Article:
People should continue to avoid the accident and emergency of unit at Lynn’s Queen Elizabeth Hospital unless they absolutely have to be there, managers said yesterday.
Although demand is reported to have eased in recent days, officials say there is still a substantial call for services at the Gayton Road site.
Karen Croker, the hospital’s chief operating officer, said yesterday: “The spike in demand for beds has eased over the weekend but the hospital still remains under significant pressure.
“We continue to work with our partners in health and social care to manage this demand, but we are also appealing to the public for their help by only visiting A&E if absolutely necessary.
“We would firstly encourage people to visit the Choose Me and Not A&E website, www.choosemenotaande.co.uk, or dial NHS 111 before setting out.”
The hospital issued an initial appeal for people to stay away from the A&E unit on Wednesday, because of high demand.
At that stage, all of West Norfolk’s 57 escalation beds for high patient demand were in use.
Then, on Friday afternoon, officials asked visitors to avoid going to the hospital over the weekend in order to help them manage the high levels of demand.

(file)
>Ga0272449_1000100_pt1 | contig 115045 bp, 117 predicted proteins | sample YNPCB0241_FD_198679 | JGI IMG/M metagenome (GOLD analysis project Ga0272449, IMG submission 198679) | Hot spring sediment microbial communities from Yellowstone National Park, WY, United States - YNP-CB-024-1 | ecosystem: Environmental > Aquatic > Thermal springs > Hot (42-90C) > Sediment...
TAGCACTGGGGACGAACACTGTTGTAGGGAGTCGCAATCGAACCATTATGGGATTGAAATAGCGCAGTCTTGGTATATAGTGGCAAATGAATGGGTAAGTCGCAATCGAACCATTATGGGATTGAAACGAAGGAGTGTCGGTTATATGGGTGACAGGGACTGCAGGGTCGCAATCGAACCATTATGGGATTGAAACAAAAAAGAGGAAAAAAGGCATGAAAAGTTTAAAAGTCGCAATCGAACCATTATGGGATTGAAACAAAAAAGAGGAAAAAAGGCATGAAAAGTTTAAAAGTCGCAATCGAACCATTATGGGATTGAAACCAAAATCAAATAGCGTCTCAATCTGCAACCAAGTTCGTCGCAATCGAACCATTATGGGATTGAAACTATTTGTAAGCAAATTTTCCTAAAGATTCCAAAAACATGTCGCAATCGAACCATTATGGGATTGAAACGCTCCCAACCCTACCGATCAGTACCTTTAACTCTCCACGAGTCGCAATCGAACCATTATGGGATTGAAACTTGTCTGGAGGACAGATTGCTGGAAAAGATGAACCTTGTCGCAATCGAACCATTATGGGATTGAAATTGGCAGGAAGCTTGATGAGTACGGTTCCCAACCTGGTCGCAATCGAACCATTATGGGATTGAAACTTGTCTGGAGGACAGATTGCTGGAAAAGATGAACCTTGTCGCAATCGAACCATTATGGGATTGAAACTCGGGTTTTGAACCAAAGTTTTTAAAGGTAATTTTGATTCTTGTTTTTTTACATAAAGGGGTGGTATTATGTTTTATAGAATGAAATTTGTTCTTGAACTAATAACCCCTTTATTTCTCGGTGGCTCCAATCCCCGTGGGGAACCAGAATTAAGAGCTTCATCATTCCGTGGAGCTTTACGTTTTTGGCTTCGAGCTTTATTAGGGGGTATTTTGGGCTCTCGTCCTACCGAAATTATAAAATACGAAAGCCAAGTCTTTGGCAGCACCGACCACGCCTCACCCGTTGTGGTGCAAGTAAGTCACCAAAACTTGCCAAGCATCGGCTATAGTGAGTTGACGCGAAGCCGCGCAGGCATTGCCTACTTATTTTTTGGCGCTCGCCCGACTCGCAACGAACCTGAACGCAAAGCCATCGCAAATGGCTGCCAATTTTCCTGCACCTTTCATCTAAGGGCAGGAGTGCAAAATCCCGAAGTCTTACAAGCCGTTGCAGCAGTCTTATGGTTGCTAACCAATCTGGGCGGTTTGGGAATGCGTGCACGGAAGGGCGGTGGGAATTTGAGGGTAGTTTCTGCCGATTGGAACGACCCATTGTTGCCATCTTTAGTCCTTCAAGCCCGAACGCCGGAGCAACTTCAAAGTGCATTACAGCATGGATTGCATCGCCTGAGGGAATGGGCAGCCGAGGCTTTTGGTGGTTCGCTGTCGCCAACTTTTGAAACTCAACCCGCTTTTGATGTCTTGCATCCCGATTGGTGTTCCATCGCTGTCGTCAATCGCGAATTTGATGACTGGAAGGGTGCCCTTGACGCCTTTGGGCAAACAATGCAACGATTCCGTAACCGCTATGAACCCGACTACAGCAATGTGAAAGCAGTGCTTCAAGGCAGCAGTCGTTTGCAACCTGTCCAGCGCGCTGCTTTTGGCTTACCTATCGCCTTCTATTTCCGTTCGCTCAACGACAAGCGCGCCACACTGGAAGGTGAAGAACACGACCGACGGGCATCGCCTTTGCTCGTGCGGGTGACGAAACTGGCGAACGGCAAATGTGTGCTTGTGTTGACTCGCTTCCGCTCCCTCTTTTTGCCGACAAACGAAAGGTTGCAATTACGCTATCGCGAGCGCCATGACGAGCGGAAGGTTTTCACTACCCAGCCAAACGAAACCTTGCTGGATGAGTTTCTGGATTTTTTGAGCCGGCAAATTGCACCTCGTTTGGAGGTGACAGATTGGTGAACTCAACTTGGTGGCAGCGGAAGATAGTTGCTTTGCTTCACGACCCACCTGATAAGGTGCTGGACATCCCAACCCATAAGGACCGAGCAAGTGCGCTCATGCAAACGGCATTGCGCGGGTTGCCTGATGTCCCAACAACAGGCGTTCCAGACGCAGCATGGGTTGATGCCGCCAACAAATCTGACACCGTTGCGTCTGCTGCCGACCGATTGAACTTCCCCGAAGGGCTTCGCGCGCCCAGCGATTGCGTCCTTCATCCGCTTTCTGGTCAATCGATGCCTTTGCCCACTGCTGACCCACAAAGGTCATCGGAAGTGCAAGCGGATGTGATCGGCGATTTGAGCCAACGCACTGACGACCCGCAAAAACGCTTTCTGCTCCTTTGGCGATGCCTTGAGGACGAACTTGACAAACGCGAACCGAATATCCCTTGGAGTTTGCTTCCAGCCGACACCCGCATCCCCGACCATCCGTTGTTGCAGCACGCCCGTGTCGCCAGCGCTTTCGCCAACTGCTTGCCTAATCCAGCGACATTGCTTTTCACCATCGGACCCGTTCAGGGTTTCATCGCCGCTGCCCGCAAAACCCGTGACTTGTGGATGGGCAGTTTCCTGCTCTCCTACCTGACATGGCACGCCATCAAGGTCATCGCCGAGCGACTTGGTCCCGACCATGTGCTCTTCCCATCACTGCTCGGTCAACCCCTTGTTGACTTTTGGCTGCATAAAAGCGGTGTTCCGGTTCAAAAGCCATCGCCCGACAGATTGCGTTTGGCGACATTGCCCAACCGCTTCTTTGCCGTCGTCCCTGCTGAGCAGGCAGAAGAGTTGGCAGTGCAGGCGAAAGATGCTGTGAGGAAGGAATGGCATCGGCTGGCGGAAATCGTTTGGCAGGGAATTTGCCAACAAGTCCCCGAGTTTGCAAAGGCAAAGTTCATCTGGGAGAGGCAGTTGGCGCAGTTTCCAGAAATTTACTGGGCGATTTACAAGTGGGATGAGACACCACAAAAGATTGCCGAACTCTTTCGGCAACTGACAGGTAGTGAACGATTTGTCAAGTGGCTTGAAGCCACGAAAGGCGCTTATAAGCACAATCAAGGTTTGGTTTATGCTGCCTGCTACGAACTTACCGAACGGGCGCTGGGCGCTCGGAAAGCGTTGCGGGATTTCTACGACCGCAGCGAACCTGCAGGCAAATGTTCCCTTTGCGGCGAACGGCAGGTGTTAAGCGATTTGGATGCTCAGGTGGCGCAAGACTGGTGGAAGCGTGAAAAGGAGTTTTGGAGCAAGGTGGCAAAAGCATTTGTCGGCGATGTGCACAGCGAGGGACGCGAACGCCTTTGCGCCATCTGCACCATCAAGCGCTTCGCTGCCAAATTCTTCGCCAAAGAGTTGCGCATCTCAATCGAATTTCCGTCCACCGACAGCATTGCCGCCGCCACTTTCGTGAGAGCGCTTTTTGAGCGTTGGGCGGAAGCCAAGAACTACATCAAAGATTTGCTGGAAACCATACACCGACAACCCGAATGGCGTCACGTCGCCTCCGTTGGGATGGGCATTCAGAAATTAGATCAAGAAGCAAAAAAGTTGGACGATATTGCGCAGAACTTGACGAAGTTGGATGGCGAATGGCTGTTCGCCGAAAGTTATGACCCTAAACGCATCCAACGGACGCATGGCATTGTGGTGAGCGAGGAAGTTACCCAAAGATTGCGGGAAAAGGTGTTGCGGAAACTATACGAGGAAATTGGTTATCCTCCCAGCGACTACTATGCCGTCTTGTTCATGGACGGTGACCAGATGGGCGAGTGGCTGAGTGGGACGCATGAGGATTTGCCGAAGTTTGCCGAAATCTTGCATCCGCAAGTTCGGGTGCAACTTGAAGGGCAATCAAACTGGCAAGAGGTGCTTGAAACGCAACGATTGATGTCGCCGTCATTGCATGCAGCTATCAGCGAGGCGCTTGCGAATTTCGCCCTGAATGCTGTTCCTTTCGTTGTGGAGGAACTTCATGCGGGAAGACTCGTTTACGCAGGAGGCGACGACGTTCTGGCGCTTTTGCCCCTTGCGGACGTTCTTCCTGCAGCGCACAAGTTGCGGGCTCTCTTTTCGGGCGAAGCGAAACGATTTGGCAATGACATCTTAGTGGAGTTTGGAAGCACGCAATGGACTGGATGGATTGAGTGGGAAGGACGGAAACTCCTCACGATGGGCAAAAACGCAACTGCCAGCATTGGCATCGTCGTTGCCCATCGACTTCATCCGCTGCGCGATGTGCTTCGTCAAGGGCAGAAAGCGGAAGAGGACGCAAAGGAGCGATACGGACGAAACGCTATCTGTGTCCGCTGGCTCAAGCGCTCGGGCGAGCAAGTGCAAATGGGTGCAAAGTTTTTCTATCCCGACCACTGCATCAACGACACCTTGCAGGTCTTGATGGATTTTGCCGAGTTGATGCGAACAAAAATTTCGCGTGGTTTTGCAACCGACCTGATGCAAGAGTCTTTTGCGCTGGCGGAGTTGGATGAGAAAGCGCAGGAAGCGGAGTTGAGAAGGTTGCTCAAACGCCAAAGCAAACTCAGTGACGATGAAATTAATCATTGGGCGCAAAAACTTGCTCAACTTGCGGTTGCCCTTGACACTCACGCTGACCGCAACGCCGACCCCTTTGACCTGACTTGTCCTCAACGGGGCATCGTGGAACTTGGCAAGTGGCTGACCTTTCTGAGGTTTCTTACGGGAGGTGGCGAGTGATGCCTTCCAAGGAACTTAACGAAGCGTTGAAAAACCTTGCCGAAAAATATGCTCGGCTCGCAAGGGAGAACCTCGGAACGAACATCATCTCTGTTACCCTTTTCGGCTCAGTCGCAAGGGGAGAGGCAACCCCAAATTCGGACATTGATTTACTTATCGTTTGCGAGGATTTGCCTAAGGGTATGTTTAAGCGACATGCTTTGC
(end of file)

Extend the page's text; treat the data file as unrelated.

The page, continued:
Tim Petterson, the trust’s medical director, said at that point: “At this time I cannot express strongly enough the importance for the public to choose the appropriate care options.
“We would never deter anyone from seeking medical treatment but do ask people to consider other options for minor ailments.
“Patient safety of course remains our top priority and our staff continue to make all efforts to ensure the continued smooth operation of our hospital during this exceptionally busy period.”
The continuing pressure on the hospital comes only days after managers revealed they expected to ask the Department of Health for more than £20 million of loans in the current financial year.
The trust says its financial problems, which are currently forecast to result in an end of year budget deficit of more than £18 million, have been worsened by the high pressure on its services this winter.
They say escalation beds of the type opened last week are not funded, but necessary to provide safe patient care.
But local health campaigner Dan O’Connor said the current crisis demonstrates the urgent need for greater investment in the NHS.
He described the need for QEH bosses to seek government loans as “utterly ludicrous.”
Although the government says it is providing extra funding for the service, Mr O’Connor insisted ministers were to blame for the QEH’s current problems.
He said: “The government has, in the first place, failed to provide the hospital with the funding that it needs to meet patient needs.
“What effect does this funding farce have on the morale of QEH staff who struggle diligently and constantly, to provide us with good hospital care?”